Musical Radiance in the Sunshine State

John Wen

hide captionPianist John Wen, 14, is also a competitive tennis player and sees similarities between the two disciplines.

From the Top
Jake Chabot

hide captionJake Chabot first became enchanted by the flute listening to recordings of his dad's favorite band, Jethro Tull, which features the flute.

From the Top
Brian Logan200

hide captionBrian Logan, 17, enjoys playing the euphonium so much that he dreams of a career in a military band.

From the Top
Mia Laity

hide captionFifteen-year-old Mia Laity was inspired to play music by hearing a mariachi band performance.

From the Top

This week, from Daytona Beach, Fla., a nimble-fingered 15-year-old violinist plays Wieniawski, a 13-year-old flutist takes inspiration from Jethro Tull, and a multi-talented teen soprano sings Donizetti.

Music is at the heart of 18-year-old soprano Andrea Carroll's life. "It has always been my outlet," she explains. "When I'm singing, there's nothing else."

In addition to singing solo works, Carroll performs in three choirs, a beauty-shop quartet, and a co-ed a cappella group. Last summer, she attended the Boston University's Tanglewood Institute. "I learned so much," she says. "I didn't want to leave!"

Carroll wants to continue studying voice after high school, and is on the verge of choosing a college or conservatory. "The most important part of the process is finding the right teacher, the one who can do the most for my voice," she says. She sings "Poor Wand'ring One" by Gilbert and Sullivan, and "Eterno amore e fe," by Donizetti.

Mia Laity, 15, was inspired to play music when she was just two years old, after seeing a mariachi band performing in a supermarket.

"The musicians wore big black hats and pretty vests," she recalls. The violinist especially caught Laity's eye, and later that day she put on a black hat and picked up a ladle and wooden spoon, pretending she was playing her very own violin. It wasn't long before she started playing violin for real.

Laity learned an invaluable lesson at a concerto competition, where she had to play some difficult music by Paganini. She practiced until the last minute, but when she took the stage and started to play, her fingers were too tired to move the way she wanted them to. Rather than staying upset, she decided to let go and start having fun. Her performance soared and she was awarded the grand prize. She plays Scherzo-Tarantelle by Wieniawski, with Christopher O'Riley at the piano.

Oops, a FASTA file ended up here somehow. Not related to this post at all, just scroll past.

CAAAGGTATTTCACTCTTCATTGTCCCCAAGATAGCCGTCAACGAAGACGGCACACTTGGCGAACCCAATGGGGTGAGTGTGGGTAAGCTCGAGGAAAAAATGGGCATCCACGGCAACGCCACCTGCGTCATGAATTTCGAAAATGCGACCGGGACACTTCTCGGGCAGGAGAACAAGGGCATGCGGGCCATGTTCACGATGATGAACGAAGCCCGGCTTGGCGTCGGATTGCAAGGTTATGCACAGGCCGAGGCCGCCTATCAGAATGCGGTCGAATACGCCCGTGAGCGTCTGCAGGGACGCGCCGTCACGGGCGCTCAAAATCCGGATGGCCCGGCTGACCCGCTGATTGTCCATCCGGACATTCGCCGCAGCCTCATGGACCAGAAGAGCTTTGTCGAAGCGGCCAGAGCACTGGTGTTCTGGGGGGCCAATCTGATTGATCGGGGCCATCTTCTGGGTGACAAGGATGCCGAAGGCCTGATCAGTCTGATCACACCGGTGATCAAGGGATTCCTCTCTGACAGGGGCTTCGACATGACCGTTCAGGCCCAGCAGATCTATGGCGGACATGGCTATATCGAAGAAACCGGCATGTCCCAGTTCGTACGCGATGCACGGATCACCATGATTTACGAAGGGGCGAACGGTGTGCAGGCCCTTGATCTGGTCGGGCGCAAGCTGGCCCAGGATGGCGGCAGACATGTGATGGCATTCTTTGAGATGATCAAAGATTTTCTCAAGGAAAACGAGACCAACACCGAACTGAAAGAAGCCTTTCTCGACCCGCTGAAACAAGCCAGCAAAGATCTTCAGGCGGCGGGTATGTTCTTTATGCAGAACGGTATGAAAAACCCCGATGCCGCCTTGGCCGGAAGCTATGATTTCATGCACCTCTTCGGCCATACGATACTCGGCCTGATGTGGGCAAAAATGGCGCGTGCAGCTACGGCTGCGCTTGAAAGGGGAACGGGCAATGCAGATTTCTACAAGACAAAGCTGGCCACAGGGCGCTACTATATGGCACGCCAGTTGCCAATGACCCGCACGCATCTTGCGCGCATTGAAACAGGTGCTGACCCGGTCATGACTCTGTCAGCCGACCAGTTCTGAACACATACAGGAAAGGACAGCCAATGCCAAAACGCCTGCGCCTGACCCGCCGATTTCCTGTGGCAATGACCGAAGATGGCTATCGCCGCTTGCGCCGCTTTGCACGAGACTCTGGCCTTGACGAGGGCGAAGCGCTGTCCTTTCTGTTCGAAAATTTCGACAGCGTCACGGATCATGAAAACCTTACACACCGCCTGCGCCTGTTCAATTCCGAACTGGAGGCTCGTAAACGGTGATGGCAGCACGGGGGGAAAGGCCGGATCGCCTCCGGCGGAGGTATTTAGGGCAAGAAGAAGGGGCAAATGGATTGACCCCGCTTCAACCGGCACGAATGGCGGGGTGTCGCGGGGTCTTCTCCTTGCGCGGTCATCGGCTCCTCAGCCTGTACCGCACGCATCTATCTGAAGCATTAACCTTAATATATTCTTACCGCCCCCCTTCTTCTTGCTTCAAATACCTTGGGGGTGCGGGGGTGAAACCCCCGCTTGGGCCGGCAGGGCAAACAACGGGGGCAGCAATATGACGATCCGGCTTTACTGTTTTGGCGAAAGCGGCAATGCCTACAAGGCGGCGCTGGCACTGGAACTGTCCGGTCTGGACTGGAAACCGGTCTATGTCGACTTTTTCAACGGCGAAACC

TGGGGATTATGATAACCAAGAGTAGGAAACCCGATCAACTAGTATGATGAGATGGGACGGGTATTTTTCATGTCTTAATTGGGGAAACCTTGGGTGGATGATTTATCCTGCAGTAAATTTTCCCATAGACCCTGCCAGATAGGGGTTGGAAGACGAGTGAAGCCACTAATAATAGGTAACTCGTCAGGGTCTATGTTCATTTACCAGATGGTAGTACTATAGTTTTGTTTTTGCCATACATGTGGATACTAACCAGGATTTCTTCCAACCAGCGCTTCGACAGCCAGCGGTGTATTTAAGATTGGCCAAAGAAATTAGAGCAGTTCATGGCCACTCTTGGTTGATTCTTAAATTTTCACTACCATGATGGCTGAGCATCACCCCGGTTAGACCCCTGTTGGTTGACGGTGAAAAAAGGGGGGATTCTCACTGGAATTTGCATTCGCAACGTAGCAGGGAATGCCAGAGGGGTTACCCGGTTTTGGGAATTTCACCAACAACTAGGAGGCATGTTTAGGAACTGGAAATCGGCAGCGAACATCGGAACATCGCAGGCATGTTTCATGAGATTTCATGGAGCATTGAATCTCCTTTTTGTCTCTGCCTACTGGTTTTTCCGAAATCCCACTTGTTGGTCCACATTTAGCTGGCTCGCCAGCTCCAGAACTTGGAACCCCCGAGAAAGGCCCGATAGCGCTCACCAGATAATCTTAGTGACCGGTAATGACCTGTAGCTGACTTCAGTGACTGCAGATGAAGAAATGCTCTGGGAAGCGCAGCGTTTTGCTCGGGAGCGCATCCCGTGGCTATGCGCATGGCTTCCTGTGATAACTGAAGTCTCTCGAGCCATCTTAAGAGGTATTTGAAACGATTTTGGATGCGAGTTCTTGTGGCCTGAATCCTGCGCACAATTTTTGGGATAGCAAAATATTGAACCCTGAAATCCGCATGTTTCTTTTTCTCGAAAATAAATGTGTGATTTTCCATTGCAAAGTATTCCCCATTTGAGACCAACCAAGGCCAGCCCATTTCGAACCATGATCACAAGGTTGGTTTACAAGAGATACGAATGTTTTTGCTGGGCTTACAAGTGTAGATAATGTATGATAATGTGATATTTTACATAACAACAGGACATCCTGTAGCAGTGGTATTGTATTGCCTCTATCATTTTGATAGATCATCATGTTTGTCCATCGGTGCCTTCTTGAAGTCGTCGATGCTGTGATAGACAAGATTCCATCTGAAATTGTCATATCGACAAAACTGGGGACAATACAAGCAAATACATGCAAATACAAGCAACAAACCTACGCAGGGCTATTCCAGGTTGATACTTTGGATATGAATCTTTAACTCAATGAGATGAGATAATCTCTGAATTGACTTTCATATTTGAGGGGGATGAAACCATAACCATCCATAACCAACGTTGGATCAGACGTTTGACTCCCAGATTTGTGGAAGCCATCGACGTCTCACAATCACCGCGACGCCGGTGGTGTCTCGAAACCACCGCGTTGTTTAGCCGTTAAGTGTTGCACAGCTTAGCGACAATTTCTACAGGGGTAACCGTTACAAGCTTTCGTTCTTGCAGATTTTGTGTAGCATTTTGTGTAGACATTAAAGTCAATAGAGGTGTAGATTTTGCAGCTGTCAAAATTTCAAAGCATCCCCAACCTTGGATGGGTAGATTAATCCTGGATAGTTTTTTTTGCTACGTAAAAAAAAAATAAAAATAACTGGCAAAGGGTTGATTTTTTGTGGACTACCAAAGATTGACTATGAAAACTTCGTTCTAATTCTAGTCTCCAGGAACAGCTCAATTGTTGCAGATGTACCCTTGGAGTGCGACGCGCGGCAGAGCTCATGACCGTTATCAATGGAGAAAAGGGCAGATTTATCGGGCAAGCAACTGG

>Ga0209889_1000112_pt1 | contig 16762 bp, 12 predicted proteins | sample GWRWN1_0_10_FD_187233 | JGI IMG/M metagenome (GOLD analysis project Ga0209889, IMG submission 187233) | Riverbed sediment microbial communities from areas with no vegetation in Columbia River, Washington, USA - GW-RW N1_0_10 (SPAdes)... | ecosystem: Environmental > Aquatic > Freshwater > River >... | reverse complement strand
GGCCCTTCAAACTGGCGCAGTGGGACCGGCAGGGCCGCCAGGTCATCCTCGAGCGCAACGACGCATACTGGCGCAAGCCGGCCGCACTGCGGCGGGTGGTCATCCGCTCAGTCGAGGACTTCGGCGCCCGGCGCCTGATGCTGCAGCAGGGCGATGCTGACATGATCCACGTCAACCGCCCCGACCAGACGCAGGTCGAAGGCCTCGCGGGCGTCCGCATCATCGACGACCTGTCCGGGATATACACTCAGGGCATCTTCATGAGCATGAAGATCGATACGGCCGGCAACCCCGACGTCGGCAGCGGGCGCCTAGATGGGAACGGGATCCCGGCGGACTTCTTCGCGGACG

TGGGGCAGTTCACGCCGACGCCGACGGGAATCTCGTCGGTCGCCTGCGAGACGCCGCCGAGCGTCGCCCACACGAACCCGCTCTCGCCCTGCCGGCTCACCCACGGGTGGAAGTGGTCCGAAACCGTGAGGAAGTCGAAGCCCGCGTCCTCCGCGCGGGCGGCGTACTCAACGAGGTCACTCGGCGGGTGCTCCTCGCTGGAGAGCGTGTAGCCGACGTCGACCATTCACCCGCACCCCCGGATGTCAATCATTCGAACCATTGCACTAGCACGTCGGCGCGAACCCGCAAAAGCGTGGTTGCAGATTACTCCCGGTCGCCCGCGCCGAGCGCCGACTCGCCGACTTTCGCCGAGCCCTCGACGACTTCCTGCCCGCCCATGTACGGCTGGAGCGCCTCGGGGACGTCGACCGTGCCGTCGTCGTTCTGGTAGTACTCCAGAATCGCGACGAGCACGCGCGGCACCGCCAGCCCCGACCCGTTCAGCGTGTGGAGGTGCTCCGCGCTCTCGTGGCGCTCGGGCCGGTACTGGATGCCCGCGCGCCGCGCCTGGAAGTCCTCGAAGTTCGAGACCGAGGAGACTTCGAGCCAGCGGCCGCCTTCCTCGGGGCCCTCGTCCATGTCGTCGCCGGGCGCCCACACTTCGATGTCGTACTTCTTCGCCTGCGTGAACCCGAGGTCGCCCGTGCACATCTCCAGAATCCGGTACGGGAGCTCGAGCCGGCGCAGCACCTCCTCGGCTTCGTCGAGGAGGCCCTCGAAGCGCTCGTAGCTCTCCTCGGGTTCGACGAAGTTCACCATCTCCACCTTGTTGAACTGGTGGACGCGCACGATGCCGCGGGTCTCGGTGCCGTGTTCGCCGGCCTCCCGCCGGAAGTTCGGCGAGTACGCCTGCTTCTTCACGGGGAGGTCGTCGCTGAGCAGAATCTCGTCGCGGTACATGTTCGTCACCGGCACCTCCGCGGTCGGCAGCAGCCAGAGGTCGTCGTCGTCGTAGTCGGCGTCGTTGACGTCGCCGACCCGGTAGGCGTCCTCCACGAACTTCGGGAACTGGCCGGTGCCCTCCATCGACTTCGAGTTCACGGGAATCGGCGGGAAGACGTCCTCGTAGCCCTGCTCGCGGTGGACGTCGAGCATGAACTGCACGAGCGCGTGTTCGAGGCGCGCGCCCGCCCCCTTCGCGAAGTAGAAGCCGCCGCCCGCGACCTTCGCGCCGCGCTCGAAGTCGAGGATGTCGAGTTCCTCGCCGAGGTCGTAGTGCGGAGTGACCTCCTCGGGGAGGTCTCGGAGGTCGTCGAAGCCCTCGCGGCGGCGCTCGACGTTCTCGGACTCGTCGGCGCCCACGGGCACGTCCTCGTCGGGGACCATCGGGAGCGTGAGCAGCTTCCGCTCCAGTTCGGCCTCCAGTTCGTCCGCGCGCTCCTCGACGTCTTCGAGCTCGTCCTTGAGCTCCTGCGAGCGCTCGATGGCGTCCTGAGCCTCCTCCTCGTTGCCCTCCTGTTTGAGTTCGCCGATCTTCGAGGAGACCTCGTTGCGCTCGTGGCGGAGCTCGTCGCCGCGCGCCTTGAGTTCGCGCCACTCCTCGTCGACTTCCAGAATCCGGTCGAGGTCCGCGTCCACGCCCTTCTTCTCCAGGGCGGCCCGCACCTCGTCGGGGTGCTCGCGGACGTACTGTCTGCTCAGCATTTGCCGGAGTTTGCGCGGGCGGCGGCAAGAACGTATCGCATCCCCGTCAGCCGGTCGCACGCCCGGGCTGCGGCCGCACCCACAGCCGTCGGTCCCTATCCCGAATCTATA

Seventeen-year-old Brian Logan is a product of one of the best marching band programs in the state of Florida. "We have a district competition where each band gets a rating, and our band program has had the highest rating for 59 consecutive years," he explains. Logan's life as a euphonium player started in the sixth grade when he joined band.

"My brother suggested I try euphonium because it was a cool instrument like tuba, but not as heavy," he says.

Logan excelled almost immediately. "It just came really easy to me," he remembers. Logan loves band so much that he wants to make a career of it one day, and has his sights set on joining a military band. He performs "Andante con moto" from Harlequin, by Philip Sparke, accompanied by Christopher O'Riley.

Jake Chabot, 13, first encountered the flute listening to recordings of his dad's favorite rock band, Jethro Tull. Chabot never particularly liked the band, but was enchanted by the sound of the instrument.

Chabot started playing flute in third grade, and within months, gave his first public performance — in the cafeteria of his elementary school — playing a shaky rendition of Jolly Old Saint Nicholas.

Now Chabot plays both flute and piccolo. He loves to practice both instruments, much to the chagrin of his parents and siblings, who tire of the piccolo's piercing high notes. "They're getting more used to it, but it still drives them nuts," Chabot says. He plays two movements from the Suite in A minor by Telemann.

Pianist John Wen became entranced with music when he was a toddler.

"My grandpa put on a classical CD, and apparently I stopped shouting and breaking furniture long enough to listen," he says. "My mom took notice of this and started buying me classical CDs to shut me up. I think it started with Mozart for Babies and worked up to Prokofiev."

Wen also plays violin and made first chair in his school orchestra without ever having taken a private lesson. "I love all kinds of music," he says, "but for some reason I always want to be practicing piano. There's so much to learn and I want to learn it all!

He performs the Transcendental Etude No. 10 by Liszt.

This program originally aired on February 20, 2008.

Comments

 

Please keep your community civil. All comments must follow the NPR.org Community rules and Terms of Use. NPR reserves the right to use the comments we receive, in whole or in part, and to use the commenter's name and location, in any medium. See also the Terms of Use, Privacy Policy and Community FAQ.